Propositional resolution: the correct way to proceed

I'm trying to solve the following exercise:

using resolution, tell whether the following formula can be proven:

F = {( L $\wedge$ V) $\rightarrow$ H, L $\rightarrow$ V , L } entails (V $\wedge$ H).

I know that the propositional resolution procedure consists of proving that F $\wedge$ $\neg$ (V $\wedge$ H) is unsatisfiable, therefore I'm actually working on this set of clauses (in clausal normal form):

{ ($\neg$ L,$\neg$V,H )$_{1}$, ($\neg$ L,V )$_{2}$, ( L )$_{3}$, ($\neg$ V,$\neg$ H )$_{4}$ }.

My question comes out here indeed: is there an exactly way to keep pairs of clauses for resolving them? I mean, my opinion is that the following procedure is right:

1. from 1 and 2 comes out ($\neg$L, H)$_{5}$;

2. from 5 and 4 comes out ($\neg$L, $\neg$V)$_{6}$;

3. from 2 and 6 comes out ($\neg$L)$_{7}$ and so
4. from 3 and 7 comes out {} which means that F entails (V $\wedge$ H).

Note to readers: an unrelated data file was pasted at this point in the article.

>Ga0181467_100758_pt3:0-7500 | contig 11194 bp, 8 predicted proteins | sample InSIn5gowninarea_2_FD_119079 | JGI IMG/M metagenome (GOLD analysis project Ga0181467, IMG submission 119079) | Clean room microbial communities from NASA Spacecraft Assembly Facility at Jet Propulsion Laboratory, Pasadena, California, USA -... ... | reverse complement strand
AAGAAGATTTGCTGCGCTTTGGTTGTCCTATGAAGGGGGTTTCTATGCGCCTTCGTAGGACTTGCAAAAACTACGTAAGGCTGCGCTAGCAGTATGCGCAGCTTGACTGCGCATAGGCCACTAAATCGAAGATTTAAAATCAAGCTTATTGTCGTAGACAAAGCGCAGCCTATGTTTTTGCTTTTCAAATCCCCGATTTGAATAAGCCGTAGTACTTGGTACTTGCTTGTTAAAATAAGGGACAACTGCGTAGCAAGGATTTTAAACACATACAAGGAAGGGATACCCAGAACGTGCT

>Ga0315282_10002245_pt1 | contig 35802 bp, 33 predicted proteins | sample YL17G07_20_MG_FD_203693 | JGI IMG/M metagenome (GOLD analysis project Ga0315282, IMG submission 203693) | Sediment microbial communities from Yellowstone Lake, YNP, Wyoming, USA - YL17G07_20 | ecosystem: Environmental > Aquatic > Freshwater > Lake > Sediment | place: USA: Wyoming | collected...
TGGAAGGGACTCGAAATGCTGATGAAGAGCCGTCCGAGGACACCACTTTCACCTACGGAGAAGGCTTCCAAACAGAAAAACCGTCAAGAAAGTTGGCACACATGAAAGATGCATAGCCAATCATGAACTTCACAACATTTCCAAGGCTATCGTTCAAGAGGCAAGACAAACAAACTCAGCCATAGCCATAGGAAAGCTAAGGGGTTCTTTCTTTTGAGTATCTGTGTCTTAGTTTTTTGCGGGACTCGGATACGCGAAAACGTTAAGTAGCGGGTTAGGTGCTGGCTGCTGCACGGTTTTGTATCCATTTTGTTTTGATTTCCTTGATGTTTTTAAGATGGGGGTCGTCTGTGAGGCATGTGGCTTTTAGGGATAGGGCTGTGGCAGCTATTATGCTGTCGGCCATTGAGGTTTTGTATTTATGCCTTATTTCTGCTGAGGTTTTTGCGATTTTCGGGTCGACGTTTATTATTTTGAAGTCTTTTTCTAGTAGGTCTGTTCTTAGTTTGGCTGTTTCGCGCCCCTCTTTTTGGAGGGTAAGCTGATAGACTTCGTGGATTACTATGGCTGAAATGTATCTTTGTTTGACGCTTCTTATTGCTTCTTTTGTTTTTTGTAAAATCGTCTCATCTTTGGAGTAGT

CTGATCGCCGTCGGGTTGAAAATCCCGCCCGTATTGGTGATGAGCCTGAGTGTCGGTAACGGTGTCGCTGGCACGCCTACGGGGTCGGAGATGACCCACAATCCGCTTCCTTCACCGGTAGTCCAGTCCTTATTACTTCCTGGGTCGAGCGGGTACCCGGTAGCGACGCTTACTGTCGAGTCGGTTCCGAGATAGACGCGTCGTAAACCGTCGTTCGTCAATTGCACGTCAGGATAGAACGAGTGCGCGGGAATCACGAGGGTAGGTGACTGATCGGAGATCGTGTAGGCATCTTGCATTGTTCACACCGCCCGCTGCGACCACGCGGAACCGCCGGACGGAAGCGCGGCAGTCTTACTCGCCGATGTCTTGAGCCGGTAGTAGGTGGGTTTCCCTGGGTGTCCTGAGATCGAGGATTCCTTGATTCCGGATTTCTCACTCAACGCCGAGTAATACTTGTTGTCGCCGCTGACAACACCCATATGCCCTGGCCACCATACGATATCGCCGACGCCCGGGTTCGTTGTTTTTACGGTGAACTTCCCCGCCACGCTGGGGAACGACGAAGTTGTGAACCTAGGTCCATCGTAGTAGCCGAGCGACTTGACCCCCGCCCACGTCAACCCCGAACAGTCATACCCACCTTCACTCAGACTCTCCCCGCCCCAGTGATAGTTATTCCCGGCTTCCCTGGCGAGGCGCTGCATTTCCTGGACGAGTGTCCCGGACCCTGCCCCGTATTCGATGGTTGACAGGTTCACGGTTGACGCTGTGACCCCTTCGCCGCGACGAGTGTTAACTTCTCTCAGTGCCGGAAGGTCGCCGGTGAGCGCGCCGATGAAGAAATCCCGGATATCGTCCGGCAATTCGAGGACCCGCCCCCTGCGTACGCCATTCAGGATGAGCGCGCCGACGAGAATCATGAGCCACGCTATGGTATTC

Is this a correct way to go or is there a precise way that I did not understand (about how considering the pair of clauses to solve)?

\begin{align} &~\{ (\neg L,\neg V,H )_{1}, (\neg L,V )_{2}, ( L )_{3}, (\neg V,\neg H )_{4} \} \\ ~& ~\{\color{grey}{(L)_3}, (\neg V, \neg H)_{4}, (\neg V, H )_{5}, (V)_{6}\} & \because \{1, 2\}\vdash 5, \{2, 3\}\vdash 6 \\ ~&~\{\color{grey}{(L)_3, (V)_{6}},(\neg H)_{7}, (H)_{8}\} & \because \{4,6\}\vdash 7, \{5,6\}\vdash 8 \\ ~&~ \{\} & \because \{7,8\}\vdash \bot \\ \therefore ~&~ \{ (\neg L,\neg V,H )_{1}, (\neg L,V )_{2}, ( L )_{3}\}\vdash \{(V),(H)\}\end{align}
PS: hopefully you noticed that $( L \wedge V) \leftrightarrow H$ is $(\neg L\vee \neg V\vee H)\wedge(\neg H\vee(L\wedge V))$ and so the clausal form of $F$ is: $$F=\{(\neg L, \neg V, H)_{1},(\neg H, L)_{1.1},(\neg H, V)_{1.2}, (\neg L,V )_{2}, ( L )_{3}\}$$